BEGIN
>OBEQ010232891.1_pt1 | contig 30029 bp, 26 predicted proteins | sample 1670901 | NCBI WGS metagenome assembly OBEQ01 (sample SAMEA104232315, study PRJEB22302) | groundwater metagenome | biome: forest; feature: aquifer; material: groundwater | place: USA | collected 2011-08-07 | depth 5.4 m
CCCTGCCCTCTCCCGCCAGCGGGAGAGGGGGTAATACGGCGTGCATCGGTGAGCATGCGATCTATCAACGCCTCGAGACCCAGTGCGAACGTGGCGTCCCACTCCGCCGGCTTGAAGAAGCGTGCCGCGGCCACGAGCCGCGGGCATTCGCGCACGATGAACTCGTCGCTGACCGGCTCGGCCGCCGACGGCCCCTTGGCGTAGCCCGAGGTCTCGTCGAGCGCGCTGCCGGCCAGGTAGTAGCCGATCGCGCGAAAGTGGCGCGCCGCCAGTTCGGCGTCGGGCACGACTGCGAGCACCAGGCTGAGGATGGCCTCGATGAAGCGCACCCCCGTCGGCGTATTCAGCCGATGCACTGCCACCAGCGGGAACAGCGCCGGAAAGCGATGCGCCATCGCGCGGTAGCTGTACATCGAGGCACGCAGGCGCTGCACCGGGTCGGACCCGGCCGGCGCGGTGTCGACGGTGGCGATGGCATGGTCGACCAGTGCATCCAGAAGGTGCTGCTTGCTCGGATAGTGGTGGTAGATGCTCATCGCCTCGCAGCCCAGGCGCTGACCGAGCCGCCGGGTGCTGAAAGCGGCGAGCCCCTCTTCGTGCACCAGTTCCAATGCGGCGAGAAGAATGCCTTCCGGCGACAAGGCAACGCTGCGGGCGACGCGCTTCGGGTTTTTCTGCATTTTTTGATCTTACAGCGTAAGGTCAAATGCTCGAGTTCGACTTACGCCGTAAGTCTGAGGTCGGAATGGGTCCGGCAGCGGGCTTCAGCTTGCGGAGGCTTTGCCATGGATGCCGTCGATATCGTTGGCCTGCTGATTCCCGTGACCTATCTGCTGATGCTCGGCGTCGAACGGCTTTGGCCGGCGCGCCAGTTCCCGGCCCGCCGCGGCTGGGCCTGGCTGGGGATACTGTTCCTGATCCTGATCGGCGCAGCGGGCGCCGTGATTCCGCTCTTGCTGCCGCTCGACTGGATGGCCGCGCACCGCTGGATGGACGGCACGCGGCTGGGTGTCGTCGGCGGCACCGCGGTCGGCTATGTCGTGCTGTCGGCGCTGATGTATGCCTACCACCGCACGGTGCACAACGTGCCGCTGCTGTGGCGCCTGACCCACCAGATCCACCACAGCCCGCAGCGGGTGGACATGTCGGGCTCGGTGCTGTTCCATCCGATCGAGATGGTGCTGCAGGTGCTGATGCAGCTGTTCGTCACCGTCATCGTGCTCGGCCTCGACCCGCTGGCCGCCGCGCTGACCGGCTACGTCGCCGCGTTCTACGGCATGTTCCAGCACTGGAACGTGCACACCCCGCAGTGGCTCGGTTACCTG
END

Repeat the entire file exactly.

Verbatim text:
>OBEQ010232891.1_pt1 | contig 30029 bp, 26 predicted proteins | sample 1670901 | NCBI WGS metagenome assembly OBEQ01 (sample SAMEA104232315, study PRJEB22302) | groundwater metagenome | biome: forest; feature: aquifer; material: groundwater | place: USA | collected 2011-08-07 | depth 5.4 m
CCCTGCCCTCTCCCGCCAGCGGGAGAGGGGGTAATACGGCGTGCATCGGTGAGCATGCGATCTATCAACGCCTCGAGACCCAGTGCGAACGTGGCGTCCCACTCCGCCGGCTTGAAGAAGCGTGCCGCGGCCACGAGCCGCGGGCATTCGCGCACGATGAACTCGTCGCTGACCGGCTCGGCCGCCGACGGCCCCTTGGCGTAGCCCGAGGTCTCGTCGAGCGCGCTGCCGGCCAGGTAGTAGCCGATCGCGCGAAAGTGGCGCGCCGCCAGTTCGGCGTCGGGCACGACTGCGAGCACCAGGCTGAGGATGGCCTCGATGAAGCGCACCCCCGTCGGCGTATTCAGCCGATGCACTGCCACCAGCGGGAACAGCGCCGGAAAGCGATGCGCCATCGCGCGGTAGCTGTACATCGAGGCACGCAGGCGCTGCACCGGGTCGGACCCGGCCGGCGCGGTGTCGACGGTGGCGATGGCATGGTCGACCAGTGCATCCAGAAGGTGCTGCTTGCTCGGATAGTGGTGGTAGATGCTCATCGCCTCGCAGCCCAGGCGCTGACCGAGCCGCCGGGTGCTGAAAGCGGCGAGCCCCTCTTCGTGCACCAGTTCCAATGCGGCGAGAAGAATGCCTTCCGGCGACAAGGCAACGCTGCGGGCGACGCGCTTCGGGTTTTTCTGCATTTTTTGATCTTACAGCGTAAGGTCAAATGCTCGAGTTCGACTTACGCCGTAAGTCTGAGGTCGGAATGGGTCCGGCAGCGGGCTTCAGCTTGCGGAGGCTTTGCCATGGATGCCGTCGATATCGTTGGCCTGCTGATTCCCGTGACCTATCTGCTGATGCTCGGCGTCGAACGGCTTTGGCCGGCGCGCCAGTTCCCGGCCCGCCGCGGCTGGGCCTGGCTGGGGATACTGTTCCTGATCCTGATCGGCGCAGCGGGCGCCGTGATTCCGCTCTTGCTGCCGCTCGACTGGATGGCCGCGCACCGCTGGATGGACGGCACGCGGCTGGGTGTCGTCGGCGGCACCGCGGTCGGCTATGTCGTGCTGTCGGCGCTGATGTATGCCTACCACCGCACGGTGCACAACGTGCCGCTGCTGTGGCGCCTGACCCACCAGATCCACCACAGCCCGCAGCGGGTGGACATGTCGGGCTCGGTGCTGTTCCATCCGATCGAGATGGTGCTGCAGGTGCTGATGCAGCTGTTCGTCACCGTCATCGTGCTCGGCCTCGACCCGCTGGCCGCCGCGCTGACCGGCTACGTCGCCGCGTTCTACGGCATGTTCCAGCACTGGAACGTGCACACCCCGCAGTGGCTCGGTTACCTG